Therefore Catholics understand the church’s unity as grounded in reality more determinative than our good feelings for one another. The office of Rome matters. For at least that office is a judgment on the church for our disunity. Surely it is the clear indication of the sin of the Reformation that we Protestants have not been able to resist nationalistic identifications. So we become German Lutherans, American Lutherans, Norwegian Lutherans. You are Dutch Calvinist, American Presbyterians, Church of Scotland. I am an American Methodist, which has precious little to do with my sisters and brothers in English Methodism. And so we Protestant Christians go to war killing one another in the name of being American, German, Japanese, and so on.

At least it becomes the sin of Rome when Italian Catholics think they can kill Irish Catholics in the name of being Italian. Such divisions distort the unity of the Gospel found in the Eucharist and, thus, become judgments against the church of Rome. Of course, the Papacy has often been unfaithful and corrupt, but at least Catholics preserved an office God can use to remind us that we have been and may yet prove unfaithful. In contrast, Protestants don’t even know we’re being judged for our disunity.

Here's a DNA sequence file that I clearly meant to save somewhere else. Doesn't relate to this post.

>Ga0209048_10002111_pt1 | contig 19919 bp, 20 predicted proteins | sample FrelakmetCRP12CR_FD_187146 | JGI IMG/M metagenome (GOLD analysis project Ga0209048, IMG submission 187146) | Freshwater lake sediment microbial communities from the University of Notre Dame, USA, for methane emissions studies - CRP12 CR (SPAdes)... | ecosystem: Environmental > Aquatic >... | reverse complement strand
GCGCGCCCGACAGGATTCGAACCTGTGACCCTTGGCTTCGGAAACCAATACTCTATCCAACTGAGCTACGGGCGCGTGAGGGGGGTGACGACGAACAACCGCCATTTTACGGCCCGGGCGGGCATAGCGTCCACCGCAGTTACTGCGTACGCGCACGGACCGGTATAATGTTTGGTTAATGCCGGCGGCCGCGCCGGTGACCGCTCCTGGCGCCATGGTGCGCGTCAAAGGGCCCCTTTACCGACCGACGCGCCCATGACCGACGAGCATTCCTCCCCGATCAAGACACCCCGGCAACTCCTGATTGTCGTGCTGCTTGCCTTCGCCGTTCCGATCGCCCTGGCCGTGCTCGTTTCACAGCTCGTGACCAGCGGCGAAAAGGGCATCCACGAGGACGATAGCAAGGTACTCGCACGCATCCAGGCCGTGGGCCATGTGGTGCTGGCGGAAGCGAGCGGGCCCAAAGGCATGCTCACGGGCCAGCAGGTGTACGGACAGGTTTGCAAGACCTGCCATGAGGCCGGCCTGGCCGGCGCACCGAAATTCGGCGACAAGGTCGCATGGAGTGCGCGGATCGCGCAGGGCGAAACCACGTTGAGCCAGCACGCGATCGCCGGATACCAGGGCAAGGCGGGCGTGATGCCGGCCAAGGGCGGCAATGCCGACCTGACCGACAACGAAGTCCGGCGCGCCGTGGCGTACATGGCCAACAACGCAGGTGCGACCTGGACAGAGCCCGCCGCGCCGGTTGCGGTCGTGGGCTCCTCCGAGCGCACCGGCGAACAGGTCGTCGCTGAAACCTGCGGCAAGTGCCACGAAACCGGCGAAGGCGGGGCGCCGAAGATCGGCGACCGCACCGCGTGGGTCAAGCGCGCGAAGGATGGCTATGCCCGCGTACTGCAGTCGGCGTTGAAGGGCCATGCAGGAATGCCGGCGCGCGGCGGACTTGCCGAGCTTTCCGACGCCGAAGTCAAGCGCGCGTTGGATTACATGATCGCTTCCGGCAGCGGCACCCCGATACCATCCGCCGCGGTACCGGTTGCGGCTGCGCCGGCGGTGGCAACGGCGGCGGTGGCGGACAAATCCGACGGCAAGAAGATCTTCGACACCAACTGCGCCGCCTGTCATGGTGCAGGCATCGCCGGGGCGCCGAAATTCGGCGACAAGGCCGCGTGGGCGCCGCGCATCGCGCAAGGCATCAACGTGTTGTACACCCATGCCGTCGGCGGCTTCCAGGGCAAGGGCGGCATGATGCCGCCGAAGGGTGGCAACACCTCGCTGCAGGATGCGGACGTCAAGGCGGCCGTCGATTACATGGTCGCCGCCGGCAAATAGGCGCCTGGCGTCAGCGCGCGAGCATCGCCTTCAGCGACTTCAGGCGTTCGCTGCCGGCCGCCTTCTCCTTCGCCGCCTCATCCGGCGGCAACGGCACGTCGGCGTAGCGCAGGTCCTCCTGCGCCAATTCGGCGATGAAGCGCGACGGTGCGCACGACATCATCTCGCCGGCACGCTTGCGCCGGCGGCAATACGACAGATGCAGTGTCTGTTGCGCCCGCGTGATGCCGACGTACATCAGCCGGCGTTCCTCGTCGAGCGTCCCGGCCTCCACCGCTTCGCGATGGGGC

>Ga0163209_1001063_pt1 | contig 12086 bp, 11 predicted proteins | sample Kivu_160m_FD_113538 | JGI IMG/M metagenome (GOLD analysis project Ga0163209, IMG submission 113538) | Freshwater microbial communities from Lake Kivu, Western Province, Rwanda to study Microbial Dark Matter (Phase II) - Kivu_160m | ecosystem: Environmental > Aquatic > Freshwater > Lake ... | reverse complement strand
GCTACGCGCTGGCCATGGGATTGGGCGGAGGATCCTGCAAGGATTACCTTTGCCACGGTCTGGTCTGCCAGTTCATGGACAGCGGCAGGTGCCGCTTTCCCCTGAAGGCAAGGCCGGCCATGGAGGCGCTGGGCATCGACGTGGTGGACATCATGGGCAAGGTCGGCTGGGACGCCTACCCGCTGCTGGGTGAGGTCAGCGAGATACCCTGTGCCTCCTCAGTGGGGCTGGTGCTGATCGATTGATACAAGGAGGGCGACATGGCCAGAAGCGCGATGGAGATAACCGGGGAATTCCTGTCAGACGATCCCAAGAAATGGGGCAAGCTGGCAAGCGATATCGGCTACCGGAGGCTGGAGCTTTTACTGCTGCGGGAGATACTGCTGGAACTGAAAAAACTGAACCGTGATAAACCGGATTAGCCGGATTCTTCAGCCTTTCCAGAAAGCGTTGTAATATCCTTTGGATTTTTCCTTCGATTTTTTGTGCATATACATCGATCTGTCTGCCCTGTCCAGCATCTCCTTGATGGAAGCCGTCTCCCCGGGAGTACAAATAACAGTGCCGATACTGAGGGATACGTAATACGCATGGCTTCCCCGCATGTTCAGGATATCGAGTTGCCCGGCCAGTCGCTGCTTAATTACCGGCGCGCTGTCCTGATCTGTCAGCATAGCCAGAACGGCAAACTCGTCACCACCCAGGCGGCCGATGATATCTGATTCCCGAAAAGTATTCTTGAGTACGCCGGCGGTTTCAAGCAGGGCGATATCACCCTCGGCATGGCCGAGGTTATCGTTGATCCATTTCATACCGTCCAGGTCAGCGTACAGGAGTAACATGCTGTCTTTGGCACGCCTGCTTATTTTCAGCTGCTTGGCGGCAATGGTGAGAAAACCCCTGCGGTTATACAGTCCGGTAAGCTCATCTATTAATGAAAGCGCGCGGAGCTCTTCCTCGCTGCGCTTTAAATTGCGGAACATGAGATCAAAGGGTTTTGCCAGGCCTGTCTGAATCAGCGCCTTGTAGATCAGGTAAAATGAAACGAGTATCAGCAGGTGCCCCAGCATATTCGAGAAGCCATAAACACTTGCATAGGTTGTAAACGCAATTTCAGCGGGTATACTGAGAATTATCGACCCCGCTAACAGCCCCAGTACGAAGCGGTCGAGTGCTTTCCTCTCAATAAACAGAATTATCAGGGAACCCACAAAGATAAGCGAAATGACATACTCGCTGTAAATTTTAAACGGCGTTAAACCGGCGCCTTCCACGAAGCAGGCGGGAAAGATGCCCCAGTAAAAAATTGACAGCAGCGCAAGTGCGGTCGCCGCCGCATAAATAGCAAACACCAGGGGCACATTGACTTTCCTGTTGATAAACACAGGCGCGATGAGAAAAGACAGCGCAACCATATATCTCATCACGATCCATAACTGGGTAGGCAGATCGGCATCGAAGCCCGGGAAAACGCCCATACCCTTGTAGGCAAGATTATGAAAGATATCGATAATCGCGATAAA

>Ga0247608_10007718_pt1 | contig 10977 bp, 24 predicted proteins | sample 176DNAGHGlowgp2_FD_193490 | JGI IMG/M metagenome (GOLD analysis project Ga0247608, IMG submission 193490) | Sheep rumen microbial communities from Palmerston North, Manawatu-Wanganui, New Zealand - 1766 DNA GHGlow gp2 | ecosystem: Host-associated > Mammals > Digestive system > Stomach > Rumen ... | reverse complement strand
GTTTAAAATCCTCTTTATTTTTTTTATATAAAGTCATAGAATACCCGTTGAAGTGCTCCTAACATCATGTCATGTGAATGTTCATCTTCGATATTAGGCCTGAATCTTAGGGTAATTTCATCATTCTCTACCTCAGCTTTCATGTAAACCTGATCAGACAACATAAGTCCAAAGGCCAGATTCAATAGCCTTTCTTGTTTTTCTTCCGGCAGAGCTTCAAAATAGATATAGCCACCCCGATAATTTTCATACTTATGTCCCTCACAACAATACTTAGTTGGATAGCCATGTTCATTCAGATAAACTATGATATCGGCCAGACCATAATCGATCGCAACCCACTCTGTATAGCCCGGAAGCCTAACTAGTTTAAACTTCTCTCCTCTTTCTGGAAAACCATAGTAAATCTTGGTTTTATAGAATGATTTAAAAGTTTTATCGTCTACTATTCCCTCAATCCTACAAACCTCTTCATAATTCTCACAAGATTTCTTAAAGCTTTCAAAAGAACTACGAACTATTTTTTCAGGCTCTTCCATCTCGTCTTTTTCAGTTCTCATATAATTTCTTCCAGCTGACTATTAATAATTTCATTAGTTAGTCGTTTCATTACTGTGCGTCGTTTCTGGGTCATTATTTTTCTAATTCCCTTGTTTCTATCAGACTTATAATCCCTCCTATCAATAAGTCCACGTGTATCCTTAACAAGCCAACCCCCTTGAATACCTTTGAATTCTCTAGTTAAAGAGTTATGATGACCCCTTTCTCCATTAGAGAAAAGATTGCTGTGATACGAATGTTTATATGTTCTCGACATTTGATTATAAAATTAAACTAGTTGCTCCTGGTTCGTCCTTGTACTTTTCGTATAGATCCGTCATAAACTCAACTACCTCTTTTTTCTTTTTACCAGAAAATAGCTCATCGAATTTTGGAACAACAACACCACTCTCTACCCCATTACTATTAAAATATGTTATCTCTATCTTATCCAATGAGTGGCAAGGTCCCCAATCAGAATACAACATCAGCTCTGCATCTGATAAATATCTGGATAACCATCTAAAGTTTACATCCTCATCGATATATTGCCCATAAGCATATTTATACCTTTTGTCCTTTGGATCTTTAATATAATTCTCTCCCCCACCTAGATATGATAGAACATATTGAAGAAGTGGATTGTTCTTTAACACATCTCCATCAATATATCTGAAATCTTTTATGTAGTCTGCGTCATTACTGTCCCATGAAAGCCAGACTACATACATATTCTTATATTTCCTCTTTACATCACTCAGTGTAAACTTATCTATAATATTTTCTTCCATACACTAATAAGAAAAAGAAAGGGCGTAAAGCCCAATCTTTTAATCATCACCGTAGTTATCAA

I hope this helps. Peace to you.  Pray for Christian unity.

4 comments:

tour86rocker said...

Understanding the different rites and churches helps ecumenism with the East. Misguided Romans would have Easterners become Latinized in the name of unity, but the council specifically charged Eastern Catholics to restore their traditions that had been discouraged.

I was astonished to read a Roman bishop suggesting that the upcoming Anglican ordinariates would be a good model for reunion with the Russian Orthodox. I find the suggestion appalling and I hope that the Russian Orthodox bishops don't read it because it's contrary to Catholic belief. We esteem the Orthodox Churches as churches in their own right.

Gregory said...